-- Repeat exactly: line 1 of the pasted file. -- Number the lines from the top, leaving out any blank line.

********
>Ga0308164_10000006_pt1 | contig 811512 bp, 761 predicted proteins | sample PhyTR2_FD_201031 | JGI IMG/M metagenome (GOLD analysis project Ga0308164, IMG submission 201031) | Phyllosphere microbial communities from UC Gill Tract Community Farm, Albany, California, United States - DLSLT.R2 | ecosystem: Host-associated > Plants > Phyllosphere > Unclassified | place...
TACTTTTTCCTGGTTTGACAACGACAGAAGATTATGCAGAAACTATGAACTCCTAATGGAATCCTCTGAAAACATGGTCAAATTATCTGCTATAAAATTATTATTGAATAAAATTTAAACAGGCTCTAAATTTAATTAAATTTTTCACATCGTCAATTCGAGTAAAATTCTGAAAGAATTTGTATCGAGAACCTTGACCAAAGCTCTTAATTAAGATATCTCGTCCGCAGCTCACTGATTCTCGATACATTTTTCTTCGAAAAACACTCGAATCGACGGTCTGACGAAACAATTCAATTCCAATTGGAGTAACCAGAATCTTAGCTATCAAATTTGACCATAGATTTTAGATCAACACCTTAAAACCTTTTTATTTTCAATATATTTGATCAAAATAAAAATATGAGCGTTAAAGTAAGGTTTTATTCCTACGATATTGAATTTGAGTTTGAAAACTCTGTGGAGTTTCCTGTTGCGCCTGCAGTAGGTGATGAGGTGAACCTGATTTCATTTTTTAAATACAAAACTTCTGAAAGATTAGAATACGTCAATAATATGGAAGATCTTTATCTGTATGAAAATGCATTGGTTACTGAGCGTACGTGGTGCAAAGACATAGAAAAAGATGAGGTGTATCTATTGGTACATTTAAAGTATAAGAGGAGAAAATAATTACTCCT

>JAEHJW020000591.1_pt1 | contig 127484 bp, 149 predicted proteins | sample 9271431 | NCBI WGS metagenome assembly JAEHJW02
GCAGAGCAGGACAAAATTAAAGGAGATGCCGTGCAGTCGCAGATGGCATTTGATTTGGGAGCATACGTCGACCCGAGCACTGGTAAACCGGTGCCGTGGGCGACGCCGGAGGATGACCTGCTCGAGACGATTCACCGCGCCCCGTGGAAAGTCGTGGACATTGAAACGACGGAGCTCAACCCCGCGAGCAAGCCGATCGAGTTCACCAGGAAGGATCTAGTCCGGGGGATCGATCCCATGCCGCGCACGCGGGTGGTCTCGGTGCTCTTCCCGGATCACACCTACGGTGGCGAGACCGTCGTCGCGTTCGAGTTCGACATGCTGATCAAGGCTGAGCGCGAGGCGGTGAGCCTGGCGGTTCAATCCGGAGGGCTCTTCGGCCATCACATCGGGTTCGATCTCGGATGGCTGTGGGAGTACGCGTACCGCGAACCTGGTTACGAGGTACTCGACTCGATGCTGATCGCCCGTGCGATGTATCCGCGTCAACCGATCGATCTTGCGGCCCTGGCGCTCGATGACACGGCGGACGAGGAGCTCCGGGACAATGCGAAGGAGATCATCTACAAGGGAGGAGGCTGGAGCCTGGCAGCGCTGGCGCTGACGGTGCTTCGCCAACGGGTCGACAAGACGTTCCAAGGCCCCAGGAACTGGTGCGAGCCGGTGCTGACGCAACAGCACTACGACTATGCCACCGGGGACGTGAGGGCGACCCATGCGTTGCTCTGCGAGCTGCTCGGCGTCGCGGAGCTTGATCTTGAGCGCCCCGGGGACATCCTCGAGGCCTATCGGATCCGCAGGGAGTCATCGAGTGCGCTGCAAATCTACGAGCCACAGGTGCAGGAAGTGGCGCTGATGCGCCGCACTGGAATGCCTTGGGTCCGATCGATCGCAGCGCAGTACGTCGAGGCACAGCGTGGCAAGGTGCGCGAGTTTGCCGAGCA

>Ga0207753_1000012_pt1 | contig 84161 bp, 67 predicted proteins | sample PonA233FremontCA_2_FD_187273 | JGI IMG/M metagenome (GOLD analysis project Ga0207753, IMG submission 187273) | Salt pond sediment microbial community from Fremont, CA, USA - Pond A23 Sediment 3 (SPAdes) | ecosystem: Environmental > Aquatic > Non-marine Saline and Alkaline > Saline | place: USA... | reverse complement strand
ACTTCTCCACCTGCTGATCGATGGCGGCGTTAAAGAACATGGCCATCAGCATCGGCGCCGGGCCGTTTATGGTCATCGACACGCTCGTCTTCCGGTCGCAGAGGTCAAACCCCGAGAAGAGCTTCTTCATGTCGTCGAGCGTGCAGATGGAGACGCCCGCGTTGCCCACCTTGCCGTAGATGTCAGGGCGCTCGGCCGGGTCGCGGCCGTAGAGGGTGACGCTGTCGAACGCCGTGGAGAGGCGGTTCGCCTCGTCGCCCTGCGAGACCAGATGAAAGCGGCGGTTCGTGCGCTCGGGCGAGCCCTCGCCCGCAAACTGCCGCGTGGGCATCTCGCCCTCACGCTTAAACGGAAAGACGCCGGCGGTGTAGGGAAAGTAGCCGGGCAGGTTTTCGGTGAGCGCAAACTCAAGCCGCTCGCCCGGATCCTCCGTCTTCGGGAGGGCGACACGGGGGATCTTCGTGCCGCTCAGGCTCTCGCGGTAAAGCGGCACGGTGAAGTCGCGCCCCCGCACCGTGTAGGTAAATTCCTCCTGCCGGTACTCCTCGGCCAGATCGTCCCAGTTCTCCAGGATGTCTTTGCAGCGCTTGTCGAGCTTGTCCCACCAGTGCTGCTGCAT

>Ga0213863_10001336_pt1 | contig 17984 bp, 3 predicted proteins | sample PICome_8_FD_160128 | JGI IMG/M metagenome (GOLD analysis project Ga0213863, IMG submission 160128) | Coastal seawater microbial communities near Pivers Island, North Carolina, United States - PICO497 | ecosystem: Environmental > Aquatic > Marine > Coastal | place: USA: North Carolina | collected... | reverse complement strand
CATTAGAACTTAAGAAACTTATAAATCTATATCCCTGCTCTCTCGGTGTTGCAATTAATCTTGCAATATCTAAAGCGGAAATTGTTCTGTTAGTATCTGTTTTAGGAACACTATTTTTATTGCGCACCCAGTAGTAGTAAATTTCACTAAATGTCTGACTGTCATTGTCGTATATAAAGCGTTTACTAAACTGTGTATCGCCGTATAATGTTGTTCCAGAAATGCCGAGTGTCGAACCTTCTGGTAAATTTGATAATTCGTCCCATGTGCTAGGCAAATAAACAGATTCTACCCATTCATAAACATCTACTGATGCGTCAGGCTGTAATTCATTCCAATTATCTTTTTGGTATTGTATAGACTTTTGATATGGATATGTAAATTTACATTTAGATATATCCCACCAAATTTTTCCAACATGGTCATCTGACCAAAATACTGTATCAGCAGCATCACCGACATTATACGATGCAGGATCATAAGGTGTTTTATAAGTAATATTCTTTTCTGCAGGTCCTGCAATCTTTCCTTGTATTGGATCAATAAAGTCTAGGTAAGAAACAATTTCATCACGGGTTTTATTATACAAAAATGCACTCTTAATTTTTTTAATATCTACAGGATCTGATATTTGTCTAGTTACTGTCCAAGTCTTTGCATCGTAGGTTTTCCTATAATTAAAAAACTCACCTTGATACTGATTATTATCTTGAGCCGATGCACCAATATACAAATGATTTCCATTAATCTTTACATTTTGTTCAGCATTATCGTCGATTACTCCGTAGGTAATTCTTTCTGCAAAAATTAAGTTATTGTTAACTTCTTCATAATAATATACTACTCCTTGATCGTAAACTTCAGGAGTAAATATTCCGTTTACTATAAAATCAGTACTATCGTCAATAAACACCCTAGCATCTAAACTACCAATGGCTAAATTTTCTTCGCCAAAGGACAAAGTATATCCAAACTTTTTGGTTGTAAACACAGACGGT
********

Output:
>Ga0308164_10000006_pt1 | contig 811512 bp, 761 predicted proteins | sample PhyTR2_FD_201031 | JGI IMG/M metagenome (GOLD analysis project Ga0308164, IMG submission 201031) | Phyllosphere microbial communities from UC Gill Tract Community Farm, Albany, California, United States - DLSLT.R2 | ecosystem: Host-associated > Plants > Phyllosphere > Unclassified | place...